Enter Single Sign-On Solutions
One potential solution for the password pain points is a single sign-on (SSO) system. The Open Group concisely defines SSO as “[a] mechanism whereby a single action of user authentication and authorization can permit a user to access all computers and systems where he has access permission, without the need to enter multiple passwords.”
From a technical perspective, a single sign-on solution eliminates the redundant entry of ID and password information by providing seamless and rapid entry into multiple applications and resources, regardless of network or domain. The SSO will provide or connect to a centralized authentication repository, and will store and service requests for authentication and authorization for the varied applications and systems that a user needs to access.
The Open Group goes on to highlight some of the benefits of a modern SSO solution to enterprises: “A service that provides [coordination and integration between user sign-on functions and user account management across domains] can provide real cost benefits to an enterprise through:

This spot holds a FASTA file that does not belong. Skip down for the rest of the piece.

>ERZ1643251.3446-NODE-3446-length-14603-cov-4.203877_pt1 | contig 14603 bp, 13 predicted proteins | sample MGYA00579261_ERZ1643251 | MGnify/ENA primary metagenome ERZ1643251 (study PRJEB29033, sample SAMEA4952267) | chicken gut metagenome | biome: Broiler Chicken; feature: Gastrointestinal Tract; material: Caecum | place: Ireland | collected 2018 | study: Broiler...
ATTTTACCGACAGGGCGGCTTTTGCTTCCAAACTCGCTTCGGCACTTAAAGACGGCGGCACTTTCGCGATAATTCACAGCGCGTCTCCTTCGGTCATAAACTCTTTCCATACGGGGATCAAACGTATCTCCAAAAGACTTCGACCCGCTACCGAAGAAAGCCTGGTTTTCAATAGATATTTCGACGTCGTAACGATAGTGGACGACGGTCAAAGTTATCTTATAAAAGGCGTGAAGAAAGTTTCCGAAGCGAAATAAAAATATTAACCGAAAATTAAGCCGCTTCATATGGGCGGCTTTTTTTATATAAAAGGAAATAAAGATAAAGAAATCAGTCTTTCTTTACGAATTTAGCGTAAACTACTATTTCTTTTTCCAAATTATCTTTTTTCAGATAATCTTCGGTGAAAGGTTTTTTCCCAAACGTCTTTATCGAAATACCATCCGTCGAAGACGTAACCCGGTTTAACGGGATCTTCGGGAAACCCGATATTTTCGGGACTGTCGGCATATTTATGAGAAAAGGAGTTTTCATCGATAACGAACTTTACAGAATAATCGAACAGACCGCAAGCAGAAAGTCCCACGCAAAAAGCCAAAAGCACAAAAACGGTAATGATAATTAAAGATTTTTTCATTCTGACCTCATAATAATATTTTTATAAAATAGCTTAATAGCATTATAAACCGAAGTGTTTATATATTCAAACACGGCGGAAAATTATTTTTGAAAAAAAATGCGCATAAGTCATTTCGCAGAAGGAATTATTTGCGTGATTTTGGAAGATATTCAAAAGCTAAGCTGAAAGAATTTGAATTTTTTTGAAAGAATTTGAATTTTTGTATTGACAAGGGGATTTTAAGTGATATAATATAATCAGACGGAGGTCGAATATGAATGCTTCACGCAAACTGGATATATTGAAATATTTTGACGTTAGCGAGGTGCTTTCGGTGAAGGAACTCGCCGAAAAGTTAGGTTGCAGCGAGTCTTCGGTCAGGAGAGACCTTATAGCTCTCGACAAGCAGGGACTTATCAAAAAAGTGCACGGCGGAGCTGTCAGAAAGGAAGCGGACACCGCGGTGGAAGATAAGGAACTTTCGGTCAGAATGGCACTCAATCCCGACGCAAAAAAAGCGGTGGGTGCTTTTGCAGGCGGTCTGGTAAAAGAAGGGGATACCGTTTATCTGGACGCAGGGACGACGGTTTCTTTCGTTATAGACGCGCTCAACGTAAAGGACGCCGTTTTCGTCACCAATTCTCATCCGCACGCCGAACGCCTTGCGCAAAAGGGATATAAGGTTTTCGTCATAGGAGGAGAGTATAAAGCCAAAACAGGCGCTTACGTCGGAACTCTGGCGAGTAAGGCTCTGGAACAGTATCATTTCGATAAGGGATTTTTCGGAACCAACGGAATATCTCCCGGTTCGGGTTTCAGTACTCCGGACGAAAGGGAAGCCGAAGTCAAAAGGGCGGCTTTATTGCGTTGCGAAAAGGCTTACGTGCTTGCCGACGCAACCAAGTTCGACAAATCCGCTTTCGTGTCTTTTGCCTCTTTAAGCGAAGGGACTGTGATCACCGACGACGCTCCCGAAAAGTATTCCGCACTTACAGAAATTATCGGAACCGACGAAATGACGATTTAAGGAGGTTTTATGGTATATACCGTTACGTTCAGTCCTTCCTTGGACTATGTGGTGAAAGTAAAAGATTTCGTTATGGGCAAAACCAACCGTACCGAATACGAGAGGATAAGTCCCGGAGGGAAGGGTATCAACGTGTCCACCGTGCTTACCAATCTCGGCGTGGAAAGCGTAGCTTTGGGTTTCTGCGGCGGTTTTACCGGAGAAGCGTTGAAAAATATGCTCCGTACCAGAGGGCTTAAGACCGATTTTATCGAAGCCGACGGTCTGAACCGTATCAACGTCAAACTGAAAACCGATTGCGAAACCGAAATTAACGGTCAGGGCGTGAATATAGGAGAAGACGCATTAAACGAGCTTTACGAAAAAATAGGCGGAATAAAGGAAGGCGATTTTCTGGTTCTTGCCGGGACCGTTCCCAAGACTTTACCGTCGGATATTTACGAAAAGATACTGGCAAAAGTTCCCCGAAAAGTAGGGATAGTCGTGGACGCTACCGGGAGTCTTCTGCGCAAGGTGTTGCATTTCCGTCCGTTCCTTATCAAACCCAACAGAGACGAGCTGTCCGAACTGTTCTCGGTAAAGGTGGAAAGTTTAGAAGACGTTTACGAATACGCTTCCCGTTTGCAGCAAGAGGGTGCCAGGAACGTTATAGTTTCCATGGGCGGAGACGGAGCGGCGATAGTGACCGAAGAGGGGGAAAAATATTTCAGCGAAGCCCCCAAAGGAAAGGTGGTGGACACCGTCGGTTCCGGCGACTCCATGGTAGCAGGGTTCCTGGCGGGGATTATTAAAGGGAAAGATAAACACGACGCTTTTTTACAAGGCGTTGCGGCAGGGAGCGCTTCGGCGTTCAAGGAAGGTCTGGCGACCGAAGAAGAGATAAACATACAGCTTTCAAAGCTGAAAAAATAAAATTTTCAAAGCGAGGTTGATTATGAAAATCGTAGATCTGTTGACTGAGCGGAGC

- reduction in the time taken by users in sign-on operations to individual domains, including reducing the possibility of such sign-on operations failing.
- improved security through the reduced need for a user to handle and remember multiple sets of authentication information.
- reduction in the time taken, and improved response, by system administrators in adding and removing users to the system or modifying their access rights.
- improved security through the enhanced ability of system administrators to maintain the integrity of user account configuration including the ability to inhibit or remove an individual user’s access to all system resources in a coordinated and consistent manner.”